MS. BEHAVING is always delighted to have a cocktail – what kind depends on the season, her workload. But readers tell me that even this delightful custom can lead to angst. To wit:
A READER WRITES: At a gathering of friends in Finland, one lifted her glass and said “Skoal!” I lifted mine, nodded to her, and took a sip … but the others around the table were waiting. For what?
MS. BEHAVING REPLIES: Yes, this has happened to Ms. Behaving as well, and therein lies a lesson: in many countries – particularly Scandinavian ones, as well as Austria and Germany – a toast is a signal for everyone to lift his/her glass, make eye contact with everyone at the table, saying “Skoal” to each one. The key here is eye contact with each guest (they will each be looking in your eyes, too). A good rule of thumb, I think, for any toasting occasion, as it includes everyone in the good wishes. Failure to acknowledge all, they say, can lead to seven years of either bad luck or a sexual drought. Whether or not this is the case, don’t chance it and drink to all!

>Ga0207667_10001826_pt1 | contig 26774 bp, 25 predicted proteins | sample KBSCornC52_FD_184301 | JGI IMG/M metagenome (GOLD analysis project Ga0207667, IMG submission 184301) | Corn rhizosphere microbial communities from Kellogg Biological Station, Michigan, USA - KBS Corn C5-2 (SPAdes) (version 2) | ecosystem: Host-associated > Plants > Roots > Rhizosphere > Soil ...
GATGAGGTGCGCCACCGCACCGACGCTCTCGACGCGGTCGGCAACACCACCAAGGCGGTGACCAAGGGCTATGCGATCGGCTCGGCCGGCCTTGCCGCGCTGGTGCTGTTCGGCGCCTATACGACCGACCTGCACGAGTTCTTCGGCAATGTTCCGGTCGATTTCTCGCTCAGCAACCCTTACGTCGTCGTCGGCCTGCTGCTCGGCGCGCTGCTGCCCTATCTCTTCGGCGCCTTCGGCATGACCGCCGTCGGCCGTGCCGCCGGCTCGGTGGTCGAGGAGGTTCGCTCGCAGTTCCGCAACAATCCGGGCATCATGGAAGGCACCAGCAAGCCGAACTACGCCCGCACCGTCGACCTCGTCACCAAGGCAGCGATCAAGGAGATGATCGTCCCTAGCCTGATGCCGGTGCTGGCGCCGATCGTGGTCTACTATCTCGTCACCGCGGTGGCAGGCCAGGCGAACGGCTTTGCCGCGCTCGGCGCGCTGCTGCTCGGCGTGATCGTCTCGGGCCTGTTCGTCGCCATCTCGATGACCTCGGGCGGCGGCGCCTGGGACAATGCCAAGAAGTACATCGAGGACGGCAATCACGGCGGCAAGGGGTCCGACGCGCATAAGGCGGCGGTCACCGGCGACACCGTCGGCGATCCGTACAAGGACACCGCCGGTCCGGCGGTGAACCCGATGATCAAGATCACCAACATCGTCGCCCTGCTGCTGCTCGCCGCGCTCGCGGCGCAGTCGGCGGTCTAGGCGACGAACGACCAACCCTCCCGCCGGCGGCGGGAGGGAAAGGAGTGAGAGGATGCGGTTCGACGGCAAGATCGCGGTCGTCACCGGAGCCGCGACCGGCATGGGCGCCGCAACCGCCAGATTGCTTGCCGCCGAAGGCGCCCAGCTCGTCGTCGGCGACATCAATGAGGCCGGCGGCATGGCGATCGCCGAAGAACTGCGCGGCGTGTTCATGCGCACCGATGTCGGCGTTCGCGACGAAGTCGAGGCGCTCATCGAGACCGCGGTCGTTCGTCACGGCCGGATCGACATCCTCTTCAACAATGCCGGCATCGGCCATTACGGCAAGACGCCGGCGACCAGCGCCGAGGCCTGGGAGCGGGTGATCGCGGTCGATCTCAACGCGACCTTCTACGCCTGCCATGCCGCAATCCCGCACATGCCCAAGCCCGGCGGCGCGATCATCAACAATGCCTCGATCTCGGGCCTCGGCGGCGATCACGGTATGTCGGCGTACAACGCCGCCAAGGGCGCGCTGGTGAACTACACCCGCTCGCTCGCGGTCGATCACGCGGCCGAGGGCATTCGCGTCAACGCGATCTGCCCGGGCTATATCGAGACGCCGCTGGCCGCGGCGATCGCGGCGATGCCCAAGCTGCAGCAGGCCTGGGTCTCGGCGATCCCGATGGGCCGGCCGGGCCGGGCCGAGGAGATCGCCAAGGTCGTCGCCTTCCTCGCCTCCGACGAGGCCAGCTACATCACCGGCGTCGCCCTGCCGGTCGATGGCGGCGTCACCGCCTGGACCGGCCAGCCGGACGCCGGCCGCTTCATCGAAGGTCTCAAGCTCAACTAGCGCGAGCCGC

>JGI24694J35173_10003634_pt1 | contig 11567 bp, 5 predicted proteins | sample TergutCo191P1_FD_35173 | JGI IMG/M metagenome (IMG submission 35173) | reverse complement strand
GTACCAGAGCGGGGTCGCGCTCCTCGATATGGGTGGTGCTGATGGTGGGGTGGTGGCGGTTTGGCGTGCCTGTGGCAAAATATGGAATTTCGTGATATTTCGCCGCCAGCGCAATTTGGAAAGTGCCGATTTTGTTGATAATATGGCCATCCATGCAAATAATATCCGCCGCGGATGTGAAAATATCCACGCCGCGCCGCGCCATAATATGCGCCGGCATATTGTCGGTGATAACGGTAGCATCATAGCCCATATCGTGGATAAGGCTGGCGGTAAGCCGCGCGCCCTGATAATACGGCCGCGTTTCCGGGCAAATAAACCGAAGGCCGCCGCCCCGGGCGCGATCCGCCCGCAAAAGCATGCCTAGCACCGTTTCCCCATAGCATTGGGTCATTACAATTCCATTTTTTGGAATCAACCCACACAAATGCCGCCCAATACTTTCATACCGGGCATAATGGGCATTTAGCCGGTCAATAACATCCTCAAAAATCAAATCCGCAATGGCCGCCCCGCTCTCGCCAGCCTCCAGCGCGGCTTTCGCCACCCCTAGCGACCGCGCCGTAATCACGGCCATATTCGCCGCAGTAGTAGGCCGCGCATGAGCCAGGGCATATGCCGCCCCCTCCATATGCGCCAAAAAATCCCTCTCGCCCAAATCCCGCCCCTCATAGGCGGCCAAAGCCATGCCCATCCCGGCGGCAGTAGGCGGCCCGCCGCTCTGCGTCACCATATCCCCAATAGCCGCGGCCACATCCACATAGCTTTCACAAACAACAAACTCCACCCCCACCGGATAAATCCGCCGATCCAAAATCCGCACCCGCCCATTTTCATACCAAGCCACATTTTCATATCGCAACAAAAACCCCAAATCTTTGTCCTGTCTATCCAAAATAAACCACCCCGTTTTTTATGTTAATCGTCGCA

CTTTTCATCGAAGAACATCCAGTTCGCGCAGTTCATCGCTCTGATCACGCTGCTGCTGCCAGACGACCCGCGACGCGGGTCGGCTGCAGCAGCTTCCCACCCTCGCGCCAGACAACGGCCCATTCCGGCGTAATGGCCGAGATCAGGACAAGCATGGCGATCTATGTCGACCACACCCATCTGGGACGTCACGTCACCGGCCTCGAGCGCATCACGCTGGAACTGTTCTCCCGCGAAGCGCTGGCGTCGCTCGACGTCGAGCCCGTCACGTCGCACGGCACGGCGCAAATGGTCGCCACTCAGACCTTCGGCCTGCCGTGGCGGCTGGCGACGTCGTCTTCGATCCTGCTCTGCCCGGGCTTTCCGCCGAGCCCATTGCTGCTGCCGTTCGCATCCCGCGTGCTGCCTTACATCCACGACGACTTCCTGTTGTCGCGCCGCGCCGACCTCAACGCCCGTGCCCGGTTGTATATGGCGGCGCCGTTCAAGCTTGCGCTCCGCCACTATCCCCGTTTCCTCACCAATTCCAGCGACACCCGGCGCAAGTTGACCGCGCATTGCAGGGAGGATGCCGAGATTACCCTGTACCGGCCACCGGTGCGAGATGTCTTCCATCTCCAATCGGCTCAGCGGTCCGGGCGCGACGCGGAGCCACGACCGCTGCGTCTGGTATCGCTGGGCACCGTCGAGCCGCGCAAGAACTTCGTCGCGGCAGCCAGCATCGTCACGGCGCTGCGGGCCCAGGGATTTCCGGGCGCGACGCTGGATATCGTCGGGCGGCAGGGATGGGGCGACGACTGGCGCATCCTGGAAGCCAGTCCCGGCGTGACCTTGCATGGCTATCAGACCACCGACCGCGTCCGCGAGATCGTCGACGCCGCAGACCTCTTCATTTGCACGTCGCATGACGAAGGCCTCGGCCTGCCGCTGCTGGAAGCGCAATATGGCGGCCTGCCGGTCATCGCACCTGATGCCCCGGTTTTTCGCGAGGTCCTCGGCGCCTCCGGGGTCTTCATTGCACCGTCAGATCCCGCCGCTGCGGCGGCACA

A READER WRITES: I am always confounded by the heavy drinking in business and social situations in Japan. How do I not insult my host but remain relatively lucid?
MS. BEHAVING REPLIES: Drinking traditions include abundant alcohol in group-oriented cultures like Japan, China and South Korea; variations on this can also be found in some Eastern European countries. To teetotal is considered rude (and even untrustworthy in some business situations), but Ms. Behaving has the solution. Since any host is obliged to keep your glass full, take a sip or two –or even a glass or two – then keep the next one full for the duration of the meal. No refills = no hangover.
WHAT’S YOUR QUANDARY? Have questions about etiquette, local or global travel customs or awkward moments on the road? Fear not! Ms. Behaving is ready to answer. Send your queries (putting "Ms. Behaving" in the subject line) .
Photo above: Ms. Behaving at Royal Ascot.